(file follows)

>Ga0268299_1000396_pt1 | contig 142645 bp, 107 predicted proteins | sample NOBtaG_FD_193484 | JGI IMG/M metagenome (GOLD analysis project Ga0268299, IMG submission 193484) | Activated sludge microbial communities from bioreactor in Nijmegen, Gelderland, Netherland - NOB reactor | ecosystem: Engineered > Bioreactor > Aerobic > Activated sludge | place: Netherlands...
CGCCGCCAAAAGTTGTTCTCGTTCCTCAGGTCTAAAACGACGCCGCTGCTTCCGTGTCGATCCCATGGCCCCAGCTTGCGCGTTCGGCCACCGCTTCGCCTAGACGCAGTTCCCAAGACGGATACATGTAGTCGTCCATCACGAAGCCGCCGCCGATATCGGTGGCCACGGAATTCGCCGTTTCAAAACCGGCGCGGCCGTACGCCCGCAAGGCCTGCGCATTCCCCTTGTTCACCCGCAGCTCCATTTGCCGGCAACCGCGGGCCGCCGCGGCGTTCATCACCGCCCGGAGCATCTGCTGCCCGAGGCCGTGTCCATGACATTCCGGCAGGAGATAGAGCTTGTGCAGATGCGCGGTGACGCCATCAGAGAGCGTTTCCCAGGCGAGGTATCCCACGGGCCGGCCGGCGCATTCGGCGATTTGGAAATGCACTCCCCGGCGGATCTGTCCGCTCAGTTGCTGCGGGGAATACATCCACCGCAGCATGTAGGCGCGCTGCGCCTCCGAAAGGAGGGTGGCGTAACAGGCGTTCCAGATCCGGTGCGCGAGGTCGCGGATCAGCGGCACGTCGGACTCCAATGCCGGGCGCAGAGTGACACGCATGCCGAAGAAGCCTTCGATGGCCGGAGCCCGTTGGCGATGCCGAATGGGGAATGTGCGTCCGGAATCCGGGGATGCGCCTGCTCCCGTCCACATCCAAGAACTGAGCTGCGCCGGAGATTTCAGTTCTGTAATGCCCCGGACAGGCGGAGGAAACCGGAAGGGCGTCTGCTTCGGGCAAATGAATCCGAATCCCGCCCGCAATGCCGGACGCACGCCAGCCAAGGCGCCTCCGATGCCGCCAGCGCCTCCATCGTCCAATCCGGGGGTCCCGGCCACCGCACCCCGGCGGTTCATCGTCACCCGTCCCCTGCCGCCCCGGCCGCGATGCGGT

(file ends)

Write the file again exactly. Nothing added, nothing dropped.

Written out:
>Ga0268299_1000396_pt1 | contig 142645 bp, 107 predicted proteins | sample NOBtaG_FD_193484 | JGI IMG/M metagenome (GOLD analysis project Ga0268299, IMG submission 193484) | Activated sludge microbial communities from bioreactor in Nijmegen, Gelderland, Netherland - NOB reactor | ecosystem: Engineered > Bioreactor > Aerobic > Activated sludge | place: Netherlands...
CGCCGCCAAAAGTTGTTCTCGTTCCTCAGGTCTAAAACGACGCCGCTGCTTCCGTGTCGATCCCATGGCCCCAGCTTGCGCGTTCGGCCACCGCTTCGCCTAGACGCAGTTCCCAAGACGGATACATGTAGTCGTCCATCACGAAGCCGCCGCCGATATCGGTGGCCACGGAATTCGCCGTTTCAAAACCGGCGCGGCCGTACGCCCGCAAGGCCTGCGCATTCCCCTTGTTCACCCGCAGCTCCATTTGCCGGCAACCGCGGGCCGCCGCGGCGTTCATCACCGCCCGGAGCATCTGCTGCCCGAGGCCGTGTCCATGACATTCCGGCAGGAGATAGAGCTTGTGCAGATGCGCGGTGACGCCATCAGAGAGCGTTTCCCAGGCGAGGTATCCCACGGGCCGGCCGGCGCATTCGGCGATTTGGAAATGCACTCCCCGGCGGATCTGTCCGCTCAGTTGCTGCGGGGAATACATCCACCGCAGCATGTAGGCGCGCTGCGCCTCCGAAAGGAGGGTGGCGTAACAGGCGTTCCAGATCCGGTGCGCGAGGTCGCGGATCAGCGGCACGTCGGACTCCAATGCCGGGCGCAGAGTGACACGCATGCCGAAGAAGCCTTCGATGGCCGGAGCCCGTTGGCGATGCCGAATGGGGAATGTGCGTCCGGAATCCGGGGATGCGCCTGCTCCCGTCCACATCCAAGAACTGAGCTGCGCCGGAGATTTCAGTTCTGTAATGCCCCGGACAGGCGGAGGAAACCGGAAGGGCGTCTGCTTCGGGCAAATGAATCCGAATCCCGCCCGCAATGCCGGACGCACGCCAGCCAAGGCGCCTCCGATGCCGCCAGCGCCTCCATCGTCCAATCCGGGGGTCCCGGCCACCGCACCCCGGCGGTTCATCGTCACCCGTCCCCTGCCGCCCCGGCCGCGATGCGGT